Berlin, May 19th 2010 — Today Google announced it would make the VP8 codec open source and royalty-free as part of their WebM project. The codec is on par with other video codecs for high video quality and can be used in the emerging HTML5 web standard for playing video content natively in a web browser. HTML5, the VP8 video codec and Vorbis audio codec are open standards and thus require no royalty-bearing patents license.
“The web is based on open standards, a patent-unencumbered world, allowing developers to create applications without patent toll gates”, explains FFII board member Stephan Uhlmann. “We are happy to see Google use its market force to keep the web open.”
The Foundation for a Free Information Infrastructure (FFII) had called on the company behind the video site Youtube to support a patent free video codec for the upcoming HTML5 technology. The video codec VP8 was acquired by Google together with On2 technologies.
HTML5 will be the next generation of the world wide web, but the standard has been delayed by a clash over streaming video patent licensing conditions. In a controversial move Microsoft and Apple indicated they would support the H.264 video codec only, which is encumbered by more than 1000 patents.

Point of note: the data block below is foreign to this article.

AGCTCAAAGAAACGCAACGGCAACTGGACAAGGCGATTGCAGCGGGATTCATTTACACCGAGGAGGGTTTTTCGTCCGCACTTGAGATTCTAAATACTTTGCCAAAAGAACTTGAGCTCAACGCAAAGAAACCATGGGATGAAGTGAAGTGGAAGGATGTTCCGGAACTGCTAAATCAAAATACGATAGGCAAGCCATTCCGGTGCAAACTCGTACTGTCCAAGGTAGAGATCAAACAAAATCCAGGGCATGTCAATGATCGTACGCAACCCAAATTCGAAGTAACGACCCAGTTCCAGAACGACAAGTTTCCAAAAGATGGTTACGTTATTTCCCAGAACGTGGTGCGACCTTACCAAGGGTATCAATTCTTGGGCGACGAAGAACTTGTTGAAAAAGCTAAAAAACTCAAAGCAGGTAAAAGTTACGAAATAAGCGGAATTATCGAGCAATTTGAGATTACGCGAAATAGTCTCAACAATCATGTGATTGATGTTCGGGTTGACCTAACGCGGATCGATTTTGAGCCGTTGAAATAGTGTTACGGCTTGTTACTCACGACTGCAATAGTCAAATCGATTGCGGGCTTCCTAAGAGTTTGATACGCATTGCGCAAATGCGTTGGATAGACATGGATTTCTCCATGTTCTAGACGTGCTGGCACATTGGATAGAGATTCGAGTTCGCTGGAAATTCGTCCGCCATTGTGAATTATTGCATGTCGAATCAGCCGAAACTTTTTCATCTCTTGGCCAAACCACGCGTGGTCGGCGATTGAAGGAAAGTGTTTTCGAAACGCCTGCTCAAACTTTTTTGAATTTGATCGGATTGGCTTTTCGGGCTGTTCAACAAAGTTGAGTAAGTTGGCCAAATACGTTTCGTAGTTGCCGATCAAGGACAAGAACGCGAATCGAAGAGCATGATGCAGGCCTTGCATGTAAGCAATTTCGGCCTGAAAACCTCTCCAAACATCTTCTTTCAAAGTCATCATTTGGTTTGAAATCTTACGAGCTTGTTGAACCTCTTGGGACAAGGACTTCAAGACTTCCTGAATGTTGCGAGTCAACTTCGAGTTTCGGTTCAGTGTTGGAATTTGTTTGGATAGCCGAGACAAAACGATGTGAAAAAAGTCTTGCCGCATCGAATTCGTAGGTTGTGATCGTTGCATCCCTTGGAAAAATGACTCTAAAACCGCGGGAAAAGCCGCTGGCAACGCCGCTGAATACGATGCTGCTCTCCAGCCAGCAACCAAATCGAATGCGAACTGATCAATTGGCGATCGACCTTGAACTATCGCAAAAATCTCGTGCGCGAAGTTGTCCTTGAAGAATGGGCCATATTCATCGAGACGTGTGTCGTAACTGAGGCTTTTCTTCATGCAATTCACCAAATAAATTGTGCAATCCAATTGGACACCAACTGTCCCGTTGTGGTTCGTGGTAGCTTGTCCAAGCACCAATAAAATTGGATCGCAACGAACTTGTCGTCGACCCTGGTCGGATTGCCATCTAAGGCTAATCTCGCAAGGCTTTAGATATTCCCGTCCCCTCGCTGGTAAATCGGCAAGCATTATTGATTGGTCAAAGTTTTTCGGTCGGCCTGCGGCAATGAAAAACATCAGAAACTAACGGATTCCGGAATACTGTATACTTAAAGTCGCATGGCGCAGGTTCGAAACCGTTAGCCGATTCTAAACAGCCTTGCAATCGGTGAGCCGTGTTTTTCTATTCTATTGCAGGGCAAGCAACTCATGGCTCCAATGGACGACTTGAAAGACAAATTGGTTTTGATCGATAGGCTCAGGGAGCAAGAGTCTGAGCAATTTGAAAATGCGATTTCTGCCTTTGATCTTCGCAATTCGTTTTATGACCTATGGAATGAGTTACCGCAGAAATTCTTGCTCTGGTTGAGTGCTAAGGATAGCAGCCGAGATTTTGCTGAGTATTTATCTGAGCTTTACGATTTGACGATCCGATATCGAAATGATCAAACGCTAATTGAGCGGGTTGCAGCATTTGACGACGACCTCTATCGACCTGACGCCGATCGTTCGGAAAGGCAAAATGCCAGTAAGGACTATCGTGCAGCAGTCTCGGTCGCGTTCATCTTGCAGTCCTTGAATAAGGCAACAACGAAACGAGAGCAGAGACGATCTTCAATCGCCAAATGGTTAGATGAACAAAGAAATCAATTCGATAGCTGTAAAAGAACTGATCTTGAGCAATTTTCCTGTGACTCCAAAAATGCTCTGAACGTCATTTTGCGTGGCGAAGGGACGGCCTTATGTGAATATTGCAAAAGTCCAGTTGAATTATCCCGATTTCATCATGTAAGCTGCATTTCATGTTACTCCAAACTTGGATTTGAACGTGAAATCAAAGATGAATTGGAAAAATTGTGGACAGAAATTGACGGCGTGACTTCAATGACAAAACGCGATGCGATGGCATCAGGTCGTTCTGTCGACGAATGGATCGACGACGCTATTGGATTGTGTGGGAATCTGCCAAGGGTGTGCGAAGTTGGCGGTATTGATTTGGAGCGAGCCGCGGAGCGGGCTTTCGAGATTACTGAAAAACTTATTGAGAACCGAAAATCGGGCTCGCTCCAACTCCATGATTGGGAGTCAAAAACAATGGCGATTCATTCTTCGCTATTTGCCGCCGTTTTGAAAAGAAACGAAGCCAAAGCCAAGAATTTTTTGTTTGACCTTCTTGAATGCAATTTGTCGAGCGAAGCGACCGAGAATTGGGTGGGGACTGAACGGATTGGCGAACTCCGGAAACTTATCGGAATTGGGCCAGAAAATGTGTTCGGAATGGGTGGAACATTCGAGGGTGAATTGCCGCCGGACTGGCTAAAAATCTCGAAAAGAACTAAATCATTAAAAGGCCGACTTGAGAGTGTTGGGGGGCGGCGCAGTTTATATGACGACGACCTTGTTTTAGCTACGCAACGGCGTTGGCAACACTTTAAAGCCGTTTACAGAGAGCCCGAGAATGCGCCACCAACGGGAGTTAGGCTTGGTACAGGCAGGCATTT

“Support for the VP8 video codec by their popular web browsers Internet Explorer and Safari is only a matter of time”, says FFII board member André Rebentisch. “In the Web openness always prevails”.
FFII call to support open video fromats in HTML5
The WebM project: high-quality, open video format for the web
FFII Open Standards Working Group
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The FFII is a not-for-profit association, dedicated to the development of information goods for the public benefit, based on copyright, free competition, and open standards. More than 1,000 members, 3,500 companies and 100,000 supporters have entrusted the FFII to act as their voice in public policy questions concerning exclusion rights in data processing.